“Can openers” refers to an old joke:
There is a story that has been going around about a physicist, a chemist, and an economist who were stranded on a desert island with no implements and a can of food. The physicist and the chemist each devised an ingenious mechanism for getting the can open; the economist merely said, “Assume we have a can opener”!
Recently, two conservatives made a case for reopening universities in the fall, and proposed a plan to do so. While there are a lot of problems with the plan, such as it assumes most college students don’t live at home (false for most students, except at elite colleges), it ultimately suffers from the can opener problem. The very first item they proposed, as the kids like to say, is doing a lot of heavy lifting (boldface mine):
First, institutions should put in place a comprehensive testing and contact tracing program for any student attending class in person or living on campus, any faculty member offering instruction, or any support staff or administrators regularly interacting with students. They should consider testing faculty, staff and students when they arrive on campus (or require the results from a recent diagnostic test before returning) and continue a regular testing regimen as the school year goes on. Future scientific innovations, such as serology tests that can accurately determine who might be immune to the virus, will give academic communities even greater reassurance.
Many colleges already have communications systems that allow them to notify students and affiliates of emergency situations on campus via SMS or email. These systems should be adapted to furnish test results, inform recipients of possible exposure to the virus and assist in contact tracing when cases are identified.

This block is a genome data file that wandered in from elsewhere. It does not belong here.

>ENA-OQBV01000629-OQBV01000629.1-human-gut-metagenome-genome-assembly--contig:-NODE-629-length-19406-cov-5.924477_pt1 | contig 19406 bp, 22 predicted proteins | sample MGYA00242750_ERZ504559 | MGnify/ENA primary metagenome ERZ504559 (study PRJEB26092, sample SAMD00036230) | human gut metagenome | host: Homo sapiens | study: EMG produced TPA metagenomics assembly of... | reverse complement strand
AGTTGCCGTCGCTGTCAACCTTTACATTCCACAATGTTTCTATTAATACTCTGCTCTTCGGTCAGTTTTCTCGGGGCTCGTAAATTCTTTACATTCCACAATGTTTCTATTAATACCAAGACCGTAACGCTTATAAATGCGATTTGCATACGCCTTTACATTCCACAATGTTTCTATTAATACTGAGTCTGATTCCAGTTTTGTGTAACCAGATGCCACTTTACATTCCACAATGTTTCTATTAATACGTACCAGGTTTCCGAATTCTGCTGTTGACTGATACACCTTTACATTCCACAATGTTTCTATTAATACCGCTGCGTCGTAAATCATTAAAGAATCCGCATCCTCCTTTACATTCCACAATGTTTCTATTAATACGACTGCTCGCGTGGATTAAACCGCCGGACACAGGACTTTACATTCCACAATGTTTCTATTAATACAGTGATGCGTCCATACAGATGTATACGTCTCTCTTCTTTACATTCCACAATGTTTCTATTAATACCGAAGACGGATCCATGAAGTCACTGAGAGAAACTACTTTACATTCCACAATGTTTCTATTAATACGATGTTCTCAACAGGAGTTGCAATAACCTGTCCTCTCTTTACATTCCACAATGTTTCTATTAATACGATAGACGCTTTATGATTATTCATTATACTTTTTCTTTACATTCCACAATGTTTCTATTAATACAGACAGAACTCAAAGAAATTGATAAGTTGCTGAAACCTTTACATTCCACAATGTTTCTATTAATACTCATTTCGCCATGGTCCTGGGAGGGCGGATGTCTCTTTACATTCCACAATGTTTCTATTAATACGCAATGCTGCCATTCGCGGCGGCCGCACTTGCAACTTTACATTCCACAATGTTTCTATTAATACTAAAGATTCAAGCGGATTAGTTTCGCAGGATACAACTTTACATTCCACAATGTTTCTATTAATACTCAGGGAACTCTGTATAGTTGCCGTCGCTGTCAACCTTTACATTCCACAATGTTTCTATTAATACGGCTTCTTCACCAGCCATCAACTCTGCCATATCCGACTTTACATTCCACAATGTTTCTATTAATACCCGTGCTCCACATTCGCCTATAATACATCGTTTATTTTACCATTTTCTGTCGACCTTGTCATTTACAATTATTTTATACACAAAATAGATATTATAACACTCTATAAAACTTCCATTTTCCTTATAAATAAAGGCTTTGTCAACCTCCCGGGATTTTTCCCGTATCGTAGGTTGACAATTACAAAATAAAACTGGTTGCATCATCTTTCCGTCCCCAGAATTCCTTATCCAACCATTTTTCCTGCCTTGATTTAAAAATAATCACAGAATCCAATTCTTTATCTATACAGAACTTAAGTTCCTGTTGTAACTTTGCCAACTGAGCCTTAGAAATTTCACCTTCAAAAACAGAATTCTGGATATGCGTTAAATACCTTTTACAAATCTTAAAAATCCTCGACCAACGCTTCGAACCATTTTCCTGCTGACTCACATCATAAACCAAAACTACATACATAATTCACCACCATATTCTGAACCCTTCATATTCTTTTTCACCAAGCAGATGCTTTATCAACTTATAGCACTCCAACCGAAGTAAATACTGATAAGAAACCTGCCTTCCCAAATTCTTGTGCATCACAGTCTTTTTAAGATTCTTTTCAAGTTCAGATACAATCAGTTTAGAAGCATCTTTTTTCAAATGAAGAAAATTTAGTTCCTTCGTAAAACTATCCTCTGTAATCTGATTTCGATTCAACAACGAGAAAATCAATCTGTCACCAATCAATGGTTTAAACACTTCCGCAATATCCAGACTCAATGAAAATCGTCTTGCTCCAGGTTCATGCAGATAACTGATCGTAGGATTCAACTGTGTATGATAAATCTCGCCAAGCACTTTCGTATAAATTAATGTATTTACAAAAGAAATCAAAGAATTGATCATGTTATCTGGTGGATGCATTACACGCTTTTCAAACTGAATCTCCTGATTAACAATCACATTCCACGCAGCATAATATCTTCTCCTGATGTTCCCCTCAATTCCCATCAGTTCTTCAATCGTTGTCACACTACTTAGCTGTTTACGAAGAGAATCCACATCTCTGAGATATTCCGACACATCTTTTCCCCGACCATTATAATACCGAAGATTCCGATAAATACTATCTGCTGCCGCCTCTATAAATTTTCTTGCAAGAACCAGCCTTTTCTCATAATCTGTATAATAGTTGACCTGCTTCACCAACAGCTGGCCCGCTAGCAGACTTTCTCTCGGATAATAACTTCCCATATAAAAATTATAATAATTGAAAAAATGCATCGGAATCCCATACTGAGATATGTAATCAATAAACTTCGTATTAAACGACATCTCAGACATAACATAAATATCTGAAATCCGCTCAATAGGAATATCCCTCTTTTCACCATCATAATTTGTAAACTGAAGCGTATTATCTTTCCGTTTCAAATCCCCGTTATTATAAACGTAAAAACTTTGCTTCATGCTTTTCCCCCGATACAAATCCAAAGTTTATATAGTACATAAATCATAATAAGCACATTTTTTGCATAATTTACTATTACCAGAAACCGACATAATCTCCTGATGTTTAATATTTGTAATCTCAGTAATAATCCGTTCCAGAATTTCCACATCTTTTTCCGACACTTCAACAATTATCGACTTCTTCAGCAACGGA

If most private institutions (companies, universities, etc.) were in the position to do this–and presumably that would mean most public health agencies could too–then we would be containing the problem. In other words, if we have reached the point where a university can rapidly conduct hundreds of tests in a day, communicate those results to students, faculty, and public health authorities, and then use that information to coordinate a public health response, then we probably have COVID-19 under reasonable control.
(I can’t remember who wrote it, but someone on the Twitterz called these programs ‘cries for more testing.’)
Unfortunately, I don’t see that happening any time soon. Il Trumpe et alia have shown very little interest in building such a system (e.g., as expected, the slumlord son-in-law didn’t deliver on federal testing sites), ensuring continuity of supply, and building or reusing a reporting infrastructure. Also, many states don’t have the resources or the political will to do this on their own (and that’s before you get to complications like travel across state lines).
But it’s a very fine can opener.
In some cases, universities are providing testing services to their communities. Where this is true, testing students and faculty comes with the additional cost of no longer testing the wider community.